An AP LIS needs to track and trace any creation or change of a record throughout the whole workflow, any print and communication action, and any movement or shipment of specimens and its aliquots (such as all recipients, blocks, slides and accompanying papers) from and to your lab and – if feasible – between different labs. Therefore, you need a LIS that can scale up (and scale down) as much as you want it to and has the flexibility to exchange information within large networks with other disciplines (delivering required levels of interoperability). All this information gathered in the LIS is of great added value in the quality management system.

  1. Digital workflow and maximum of automation

Ideally, you want maximum automation of workflows within your laboratory connecting to a multitude of instruments, such as processors, stainers and printers, all connected to your LIS as the backbone of your process management. Additionally, the instruments of molecular biopathology equipped with a data or connection interface should be connected (in a bidirectional way) to your AP LIS.

  1. Dynamic strategy and future roadmap

Needless to say, we’re witnessing a revolution in Anatomic Pathology in the last decennium and this is just the beginning…  If you want to “survive”, your service will need to adjust, to be fit. Change will be the only constant and therefore you need a modern, evolving LIS with a solid future-oriented roadmap. In summary, look for an AP LIS vendor with a wide and dynamic strategic eye on the future!

If you are interested in learning more about selecting an Anatomical Pathology LIS, you can contact MIPS at +32 (0)9 220 23 21 for an informal discussion.

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MIPS supports GLIMS customers with pooled testing against SARS-CoV-2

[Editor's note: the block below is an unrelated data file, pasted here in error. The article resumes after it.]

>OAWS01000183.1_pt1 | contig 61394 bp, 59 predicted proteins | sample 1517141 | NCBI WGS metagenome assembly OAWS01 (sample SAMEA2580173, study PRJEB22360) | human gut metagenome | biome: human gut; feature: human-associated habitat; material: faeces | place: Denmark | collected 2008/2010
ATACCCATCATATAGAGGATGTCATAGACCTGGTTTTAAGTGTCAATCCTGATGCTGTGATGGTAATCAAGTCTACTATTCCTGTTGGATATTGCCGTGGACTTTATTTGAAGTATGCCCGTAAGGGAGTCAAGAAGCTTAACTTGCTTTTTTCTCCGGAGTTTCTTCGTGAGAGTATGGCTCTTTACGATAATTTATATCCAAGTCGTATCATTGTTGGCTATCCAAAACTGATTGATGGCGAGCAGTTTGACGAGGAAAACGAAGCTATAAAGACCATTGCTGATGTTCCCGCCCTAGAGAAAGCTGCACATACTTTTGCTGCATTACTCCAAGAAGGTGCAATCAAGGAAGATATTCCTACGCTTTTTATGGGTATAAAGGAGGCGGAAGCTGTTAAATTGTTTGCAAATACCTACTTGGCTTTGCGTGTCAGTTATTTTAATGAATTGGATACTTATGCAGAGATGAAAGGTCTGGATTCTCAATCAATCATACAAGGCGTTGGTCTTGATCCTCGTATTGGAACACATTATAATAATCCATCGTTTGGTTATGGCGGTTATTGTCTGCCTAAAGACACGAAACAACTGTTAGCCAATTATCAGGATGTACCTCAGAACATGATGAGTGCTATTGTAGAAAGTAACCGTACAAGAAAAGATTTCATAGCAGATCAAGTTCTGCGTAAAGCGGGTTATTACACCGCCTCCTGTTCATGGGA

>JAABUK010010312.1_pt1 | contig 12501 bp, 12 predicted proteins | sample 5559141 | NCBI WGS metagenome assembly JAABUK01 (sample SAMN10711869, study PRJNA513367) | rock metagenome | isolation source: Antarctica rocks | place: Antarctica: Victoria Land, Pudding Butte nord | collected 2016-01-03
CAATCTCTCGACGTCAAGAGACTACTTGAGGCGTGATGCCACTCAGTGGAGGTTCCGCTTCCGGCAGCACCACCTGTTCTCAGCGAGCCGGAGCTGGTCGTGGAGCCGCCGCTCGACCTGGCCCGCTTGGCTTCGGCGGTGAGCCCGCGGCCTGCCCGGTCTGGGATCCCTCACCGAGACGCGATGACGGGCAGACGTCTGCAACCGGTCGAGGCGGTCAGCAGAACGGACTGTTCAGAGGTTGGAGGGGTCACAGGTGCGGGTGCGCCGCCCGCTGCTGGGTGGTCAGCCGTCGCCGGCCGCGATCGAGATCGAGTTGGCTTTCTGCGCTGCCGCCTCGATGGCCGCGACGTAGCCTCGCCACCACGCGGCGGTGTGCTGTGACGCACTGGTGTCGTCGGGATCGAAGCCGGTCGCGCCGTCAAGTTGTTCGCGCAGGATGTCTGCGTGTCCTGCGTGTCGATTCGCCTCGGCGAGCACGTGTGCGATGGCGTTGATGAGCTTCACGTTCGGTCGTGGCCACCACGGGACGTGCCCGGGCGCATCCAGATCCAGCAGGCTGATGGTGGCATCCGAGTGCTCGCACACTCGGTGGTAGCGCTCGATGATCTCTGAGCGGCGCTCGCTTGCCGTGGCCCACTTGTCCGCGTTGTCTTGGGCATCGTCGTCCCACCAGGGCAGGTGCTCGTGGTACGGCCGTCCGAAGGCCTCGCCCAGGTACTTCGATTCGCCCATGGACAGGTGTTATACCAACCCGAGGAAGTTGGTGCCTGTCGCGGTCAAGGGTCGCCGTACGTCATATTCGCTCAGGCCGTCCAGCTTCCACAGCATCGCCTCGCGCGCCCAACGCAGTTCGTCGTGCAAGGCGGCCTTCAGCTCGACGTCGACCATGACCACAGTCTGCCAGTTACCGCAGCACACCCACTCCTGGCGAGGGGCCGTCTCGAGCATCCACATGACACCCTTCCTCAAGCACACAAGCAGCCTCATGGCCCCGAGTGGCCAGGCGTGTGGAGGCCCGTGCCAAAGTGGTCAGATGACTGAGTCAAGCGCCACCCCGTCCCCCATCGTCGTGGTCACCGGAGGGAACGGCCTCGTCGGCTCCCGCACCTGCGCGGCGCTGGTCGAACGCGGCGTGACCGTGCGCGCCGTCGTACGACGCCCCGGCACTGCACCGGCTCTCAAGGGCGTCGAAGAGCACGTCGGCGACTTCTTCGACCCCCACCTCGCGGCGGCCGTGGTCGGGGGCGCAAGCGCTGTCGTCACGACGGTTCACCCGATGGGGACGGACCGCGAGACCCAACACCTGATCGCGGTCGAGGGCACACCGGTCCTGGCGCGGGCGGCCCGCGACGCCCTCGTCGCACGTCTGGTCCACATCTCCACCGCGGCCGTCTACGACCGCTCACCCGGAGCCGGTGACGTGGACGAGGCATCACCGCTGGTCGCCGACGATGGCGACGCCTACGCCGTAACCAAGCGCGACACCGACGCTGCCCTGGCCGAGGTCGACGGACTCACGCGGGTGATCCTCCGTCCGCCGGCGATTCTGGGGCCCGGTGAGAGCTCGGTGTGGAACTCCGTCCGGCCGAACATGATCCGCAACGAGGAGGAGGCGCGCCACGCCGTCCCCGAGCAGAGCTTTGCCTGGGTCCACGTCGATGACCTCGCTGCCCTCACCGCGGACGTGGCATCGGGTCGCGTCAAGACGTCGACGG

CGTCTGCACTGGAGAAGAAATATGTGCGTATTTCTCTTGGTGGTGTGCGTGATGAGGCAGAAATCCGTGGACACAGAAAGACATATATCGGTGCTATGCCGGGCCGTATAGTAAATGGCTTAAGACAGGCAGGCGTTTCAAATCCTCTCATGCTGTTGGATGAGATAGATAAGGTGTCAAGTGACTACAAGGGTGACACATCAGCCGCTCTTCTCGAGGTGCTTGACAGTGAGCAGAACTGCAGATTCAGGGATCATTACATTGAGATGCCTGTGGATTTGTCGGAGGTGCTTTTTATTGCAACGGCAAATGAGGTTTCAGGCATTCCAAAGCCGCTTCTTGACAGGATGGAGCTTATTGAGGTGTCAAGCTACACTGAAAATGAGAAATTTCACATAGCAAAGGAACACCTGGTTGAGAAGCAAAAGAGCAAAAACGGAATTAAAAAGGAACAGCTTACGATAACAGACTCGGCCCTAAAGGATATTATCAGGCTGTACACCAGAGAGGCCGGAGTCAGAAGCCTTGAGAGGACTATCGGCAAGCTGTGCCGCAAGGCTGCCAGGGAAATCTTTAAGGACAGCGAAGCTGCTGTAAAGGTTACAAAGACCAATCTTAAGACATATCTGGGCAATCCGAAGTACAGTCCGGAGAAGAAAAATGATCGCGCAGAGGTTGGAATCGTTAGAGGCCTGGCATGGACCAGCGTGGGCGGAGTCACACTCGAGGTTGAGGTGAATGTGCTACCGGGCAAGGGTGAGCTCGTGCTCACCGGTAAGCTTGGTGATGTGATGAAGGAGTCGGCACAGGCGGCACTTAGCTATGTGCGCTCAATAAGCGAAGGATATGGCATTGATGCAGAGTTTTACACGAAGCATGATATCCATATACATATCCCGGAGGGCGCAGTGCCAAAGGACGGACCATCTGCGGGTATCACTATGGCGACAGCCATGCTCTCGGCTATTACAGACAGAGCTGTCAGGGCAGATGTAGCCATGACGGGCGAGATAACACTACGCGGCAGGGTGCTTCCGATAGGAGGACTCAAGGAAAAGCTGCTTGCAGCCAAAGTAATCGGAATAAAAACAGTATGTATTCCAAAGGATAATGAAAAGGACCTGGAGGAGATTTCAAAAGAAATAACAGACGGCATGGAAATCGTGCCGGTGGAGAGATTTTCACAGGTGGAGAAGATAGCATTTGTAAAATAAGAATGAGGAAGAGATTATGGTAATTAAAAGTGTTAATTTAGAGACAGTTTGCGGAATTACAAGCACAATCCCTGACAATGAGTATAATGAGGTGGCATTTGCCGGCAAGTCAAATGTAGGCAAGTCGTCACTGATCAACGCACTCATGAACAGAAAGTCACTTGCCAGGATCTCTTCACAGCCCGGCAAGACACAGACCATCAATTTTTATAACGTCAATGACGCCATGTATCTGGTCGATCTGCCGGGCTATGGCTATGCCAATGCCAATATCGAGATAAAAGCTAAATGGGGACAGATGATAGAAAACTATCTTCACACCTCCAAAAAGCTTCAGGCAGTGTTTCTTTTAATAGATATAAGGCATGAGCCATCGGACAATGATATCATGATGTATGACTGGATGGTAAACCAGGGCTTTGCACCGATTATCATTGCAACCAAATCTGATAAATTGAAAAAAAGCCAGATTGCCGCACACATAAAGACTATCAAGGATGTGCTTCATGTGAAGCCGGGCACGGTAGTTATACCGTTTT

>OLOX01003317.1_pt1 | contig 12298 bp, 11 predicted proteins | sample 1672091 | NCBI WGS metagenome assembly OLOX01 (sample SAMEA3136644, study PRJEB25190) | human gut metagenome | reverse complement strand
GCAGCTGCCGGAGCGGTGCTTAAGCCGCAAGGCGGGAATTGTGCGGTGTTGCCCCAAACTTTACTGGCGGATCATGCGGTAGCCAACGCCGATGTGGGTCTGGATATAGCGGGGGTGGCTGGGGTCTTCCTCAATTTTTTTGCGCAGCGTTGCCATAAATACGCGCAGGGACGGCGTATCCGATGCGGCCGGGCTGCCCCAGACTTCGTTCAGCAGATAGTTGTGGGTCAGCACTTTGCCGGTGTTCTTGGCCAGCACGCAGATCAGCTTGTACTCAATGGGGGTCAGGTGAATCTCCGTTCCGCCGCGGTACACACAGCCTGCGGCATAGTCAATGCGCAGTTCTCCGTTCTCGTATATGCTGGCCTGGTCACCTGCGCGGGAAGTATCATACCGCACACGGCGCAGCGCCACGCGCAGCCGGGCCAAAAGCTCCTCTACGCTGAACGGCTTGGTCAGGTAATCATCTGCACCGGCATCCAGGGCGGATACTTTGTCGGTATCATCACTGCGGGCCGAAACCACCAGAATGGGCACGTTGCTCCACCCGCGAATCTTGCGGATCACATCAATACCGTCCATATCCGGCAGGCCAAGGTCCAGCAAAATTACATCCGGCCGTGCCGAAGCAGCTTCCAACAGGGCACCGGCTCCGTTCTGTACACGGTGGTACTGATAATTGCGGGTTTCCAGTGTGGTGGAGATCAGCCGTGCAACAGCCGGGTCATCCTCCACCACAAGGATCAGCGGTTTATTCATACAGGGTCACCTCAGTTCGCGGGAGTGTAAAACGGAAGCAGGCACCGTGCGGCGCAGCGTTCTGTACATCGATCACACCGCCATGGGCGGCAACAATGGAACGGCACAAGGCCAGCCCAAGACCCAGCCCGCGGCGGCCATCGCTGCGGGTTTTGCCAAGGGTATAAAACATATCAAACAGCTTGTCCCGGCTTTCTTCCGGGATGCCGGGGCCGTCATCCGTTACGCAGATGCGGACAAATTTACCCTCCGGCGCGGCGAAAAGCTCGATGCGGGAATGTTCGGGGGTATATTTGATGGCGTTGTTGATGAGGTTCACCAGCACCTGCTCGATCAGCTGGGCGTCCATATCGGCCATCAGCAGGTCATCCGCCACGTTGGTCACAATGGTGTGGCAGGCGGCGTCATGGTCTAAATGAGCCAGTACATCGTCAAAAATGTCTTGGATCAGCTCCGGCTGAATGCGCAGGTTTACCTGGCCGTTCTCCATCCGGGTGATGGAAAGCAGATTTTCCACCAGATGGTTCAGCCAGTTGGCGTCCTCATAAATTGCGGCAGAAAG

The new coronavirus which causes the COVID-19 illness still has the world under its spell. Medical laboratories worldwide geared up their PCR testing capacity the last months to detect the virus. This testing involves many consumables to perform a PCR-test and comes with logistic challenges for all laboratories worldwide to maximize the throughput in the lab with their existing equipment and available reagent and supplies to perform the test.

This is where pooled testing comes into the play. Pooled testing, in which biological specimens from multiple subjects are combined and tested in one single test, can substantially improve the efficiency and turn-around-time of a test. Globally there are many laboratories which have developed techniques to perform these pooled tests, and more specific in the countries where MIPS is active, we see an interest and demand in this pooled testing.

MIPS is supporting our customers in many ways, in their quest to increase PCR-testing capacity, and is a supplier of GLIMS and CyberLab in the Belgian national testing platform and to the French government for the SIDEP project in France.

Our next level of support for our international customer base is that we can provide support of pooled testing in GLIMS. We are supporting many different workflows to implement pooled testing by means of configuration in GLIMS. Our teams have worked out guidelines for our customers how to rapidly implement this.

This confirms the value we bring to our customer base with a product like GLIMS.

If you are thinking to implement pooled testing in your lab, reach out to your MIPS contact to learn how this can be applied in your configuration.